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Winebits 424: Scottish wine, domain names, crowdfunding

 • Too much rain: Scotland’s hopes for its own wine, which never seemed possible because the climate was too cold and too went, have been dashed once again. The drinks business reports Read More »

winereview

Can it be? Was that affordable red Bordeaux I tasted?

The Wine Curmudgeon grew up when French wine ruled the world, and I have watched with sadness as the French — and especially in Bordeaux — have done everything they can to Read More »

NFL

Once more into the Super Bowl breach

One of the biggest shocks in the 8 1/2 year history of the blog is that Super Bowl Sunday is the worst day for visitors every year. It’s worse than Christmas and Read More »

Blue-Apron-Wine

Blue Apron wine: Disappointing and depressing

This was going to be a glowing post about the wine program at Blue Apron, the home delivery service that supplies recipes and ingredients for home cooks who want to try something Read More »

wineofweek

Wine of the week: Chapoutier Bila-Haut 2014

It’s probably an exaggeration to call Michel Chapoutier of the renowned Rhone winemaking family France’s version of Fred Franzia, the man the U.S. wine business loves to hate. But the two have Read More »

Mini-reviews 81: Estancia, malbec, Macon, Scarpetta

winereview

estanciaReviews of wines that don’t need their own post, but are worth noting for one reason or another. Look for it on the fourth Friday of each month.

Estancia Pinot Grigo 2014 ($9, purchased, 13.5%): This California white is another example of the deteriorating state of cheap wine. If you drank it when it was released almost a year ago, it had pleasant apple and tropical fruit and was certainly worth what it cost. Drink it almost a year after release, which I did, and the fruit is gone and what’s left is mostly pithy bitterness — the kind of wine people cite when they say they don’t like wine. Even $9 white wine should last 15 or 18 months.

Pascual Toso Malbec 2014 ($8, purchased, 14%): This red is a decent enough grocery store Argentine malbec, without too much jammy berry fruit and a little rusticity for balance, though there is way too much fake oak. It’s not bad, but not as good as it could be.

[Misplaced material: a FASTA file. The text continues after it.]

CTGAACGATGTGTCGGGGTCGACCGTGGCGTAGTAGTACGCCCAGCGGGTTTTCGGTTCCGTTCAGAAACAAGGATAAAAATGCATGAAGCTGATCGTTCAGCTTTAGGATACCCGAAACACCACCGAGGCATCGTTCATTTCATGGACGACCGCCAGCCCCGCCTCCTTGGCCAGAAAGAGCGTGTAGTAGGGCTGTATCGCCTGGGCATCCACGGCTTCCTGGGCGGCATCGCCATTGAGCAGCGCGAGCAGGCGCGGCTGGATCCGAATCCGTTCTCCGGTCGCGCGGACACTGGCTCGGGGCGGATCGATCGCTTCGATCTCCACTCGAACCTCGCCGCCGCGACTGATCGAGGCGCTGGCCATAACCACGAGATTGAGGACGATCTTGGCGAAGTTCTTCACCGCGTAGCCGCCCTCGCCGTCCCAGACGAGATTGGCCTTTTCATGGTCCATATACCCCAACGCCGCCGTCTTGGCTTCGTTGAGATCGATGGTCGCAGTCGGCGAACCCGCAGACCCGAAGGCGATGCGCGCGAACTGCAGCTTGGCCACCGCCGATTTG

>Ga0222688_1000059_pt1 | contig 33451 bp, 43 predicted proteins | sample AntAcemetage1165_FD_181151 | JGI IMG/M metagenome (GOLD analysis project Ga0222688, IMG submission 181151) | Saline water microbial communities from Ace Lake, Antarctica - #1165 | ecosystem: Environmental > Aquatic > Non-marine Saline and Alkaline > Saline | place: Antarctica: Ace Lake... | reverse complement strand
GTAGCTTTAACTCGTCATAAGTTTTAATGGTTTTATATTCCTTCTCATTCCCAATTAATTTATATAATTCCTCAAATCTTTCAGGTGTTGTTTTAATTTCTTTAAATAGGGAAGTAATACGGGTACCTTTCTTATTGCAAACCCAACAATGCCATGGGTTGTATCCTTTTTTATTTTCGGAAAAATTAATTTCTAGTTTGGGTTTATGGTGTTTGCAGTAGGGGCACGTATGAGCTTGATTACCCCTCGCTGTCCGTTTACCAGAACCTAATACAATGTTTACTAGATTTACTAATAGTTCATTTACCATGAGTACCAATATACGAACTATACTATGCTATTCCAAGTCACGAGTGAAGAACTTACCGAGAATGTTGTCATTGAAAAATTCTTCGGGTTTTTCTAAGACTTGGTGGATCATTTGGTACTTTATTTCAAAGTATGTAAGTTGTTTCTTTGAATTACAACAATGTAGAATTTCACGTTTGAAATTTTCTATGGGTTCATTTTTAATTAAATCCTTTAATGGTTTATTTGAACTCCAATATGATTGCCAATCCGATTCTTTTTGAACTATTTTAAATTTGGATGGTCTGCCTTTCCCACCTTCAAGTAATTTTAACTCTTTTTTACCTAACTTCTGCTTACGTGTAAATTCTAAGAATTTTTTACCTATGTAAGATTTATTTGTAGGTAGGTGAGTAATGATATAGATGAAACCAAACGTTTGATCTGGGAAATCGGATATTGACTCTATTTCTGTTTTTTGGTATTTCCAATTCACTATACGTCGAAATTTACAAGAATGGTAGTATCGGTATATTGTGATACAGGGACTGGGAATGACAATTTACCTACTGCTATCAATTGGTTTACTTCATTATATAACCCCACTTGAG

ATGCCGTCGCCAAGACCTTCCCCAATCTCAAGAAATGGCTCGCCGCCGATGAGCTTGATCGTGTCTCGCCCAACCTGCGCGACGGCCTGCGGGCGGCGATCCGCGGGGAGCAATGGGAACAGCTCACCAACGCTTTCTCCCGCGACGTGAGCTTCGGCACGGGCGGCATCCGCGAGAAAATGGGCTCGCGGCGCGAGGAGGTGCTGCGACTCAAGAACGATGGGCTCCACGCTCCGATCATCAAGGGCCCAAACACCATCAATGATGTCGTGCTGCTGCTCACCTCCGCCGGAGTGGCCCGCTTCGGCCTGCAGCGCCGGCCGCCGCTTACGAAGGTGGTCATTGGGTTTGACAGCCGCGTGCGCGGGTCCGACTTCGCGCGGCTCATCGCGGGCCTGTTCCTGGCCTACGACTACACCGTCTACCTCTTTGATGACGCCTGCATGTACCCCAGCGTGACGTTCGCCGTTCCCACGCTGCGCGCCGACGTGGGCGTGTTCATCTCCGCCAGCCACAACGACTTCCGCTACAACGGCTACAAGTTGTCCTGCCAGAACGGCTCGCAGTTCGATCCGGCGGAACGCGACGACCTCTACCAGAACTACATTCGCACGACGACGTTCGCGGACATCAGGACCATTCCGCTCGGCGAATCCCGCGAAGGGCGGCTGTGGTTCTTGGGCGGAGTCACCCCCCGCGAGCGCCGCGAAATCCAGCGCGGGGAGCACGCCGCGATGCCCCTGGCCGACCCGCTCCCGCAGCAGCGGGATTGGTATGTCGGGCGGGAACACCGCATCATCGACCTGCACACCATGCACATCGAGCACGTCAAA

Louis Jadot Mâcon-Villages 2014 ($10, purchased, 12.5%): This French white is everything the Estancia isn’t, and offers at least $10 worth of chardonnay. Look for green apple, a nicely rich mouth feel, and short if refreshing finish. It should be in most supermarkets in the country, so you have something to buy if all else fails.

Scarpetta Timido NV ($17, purchased, 12%): This sweetish Italian rose sparkling wine has lots of strawberry and then some more sweetness, just like I remember from the bad old days. You can buy the same quality wine for half the price without any trouble at all.

Thanks, Drinky the Robot — the WC will never have to drink alone

drinky-robot

drinky the robotOne of the perils of being the Wine Curmudgeon is that, eventually, I will alienate everyone in the wine business — if I haven’t already. Like with this. Or this. Or even this. Which means there won’t be anyone left to drink with me. Fortunately, a Korean inventor has solved my problem with Drinky the Robot, and I am more than grateful.

Eunchan Park created Drinky because — and I know his pain — he didn’t have anyone to drink with. “I had no girlfriend at that time,” Park wrote. “Drinking alone was definitely terrible!” Of course it is, if only because there is no one to commiserate with.

So here’s to you and Drinky, Eunchan Park. And Drinky and I will get along. First, he does the Mike Nesmith look, which men of a certain age have always appreciated. Second, though the robot can’t talk, it can dance and give a thumb’s up. What more could I ask for every time I whine about scores, complain that the wine has too much alcohol, or that some focus group has decided that it should be overoaked?

Wine of the week: Benedetto Chianti 2014

wineofweek

Benedetto ChiantiOne of the problems with really cheap wine — the $3, $4, and $5 labels like Trader Joe’s Two-buck Chuck and Whole Foods’ Three Wishes — is that they don’t always taste like the grapes they’re made with. That is, they’re not varietally correct. The merlot tastes like the pinot noir, the pinot tastes like the cabernet sauvignon, and so on and so forth.

Which is not the case with the Benedetto Chianti ($5, purchased, 12.5%), a really cheap Italian red wine from Aldi. It tastes like Chianti — not “this Chianti is so good it made me cry” Chianti, but that’s true of wines that cost three or four times as much as the Benedetto. Call this the “man, this Chianti is better than I thought it was going to be” Chianti, which is never a bad thing for $5.

The Benedetto Chianti is simple and juicy, with a little tart cherry fruit. It’s softer than many Chiantis and doesn’t have the burst of telltale acidity, but there’s enough of the latter so that you can tell it’s Chianti if you’re forced to do a blind tasting. In this, it’s fairly priced at $5 — just enough less interesting than the $8 Melini, and obviously not as interesting as the $10 Caposaldo and Straccali.

And, for those of you who want to tweak the wine snob in your life, the Benedetto Chianti is DOCG, the second highest rung in the Italian appellation system. That it can be DOCG and only cost $5 says a lot about how the Italian wine business works, and why it’s as well made as it is.

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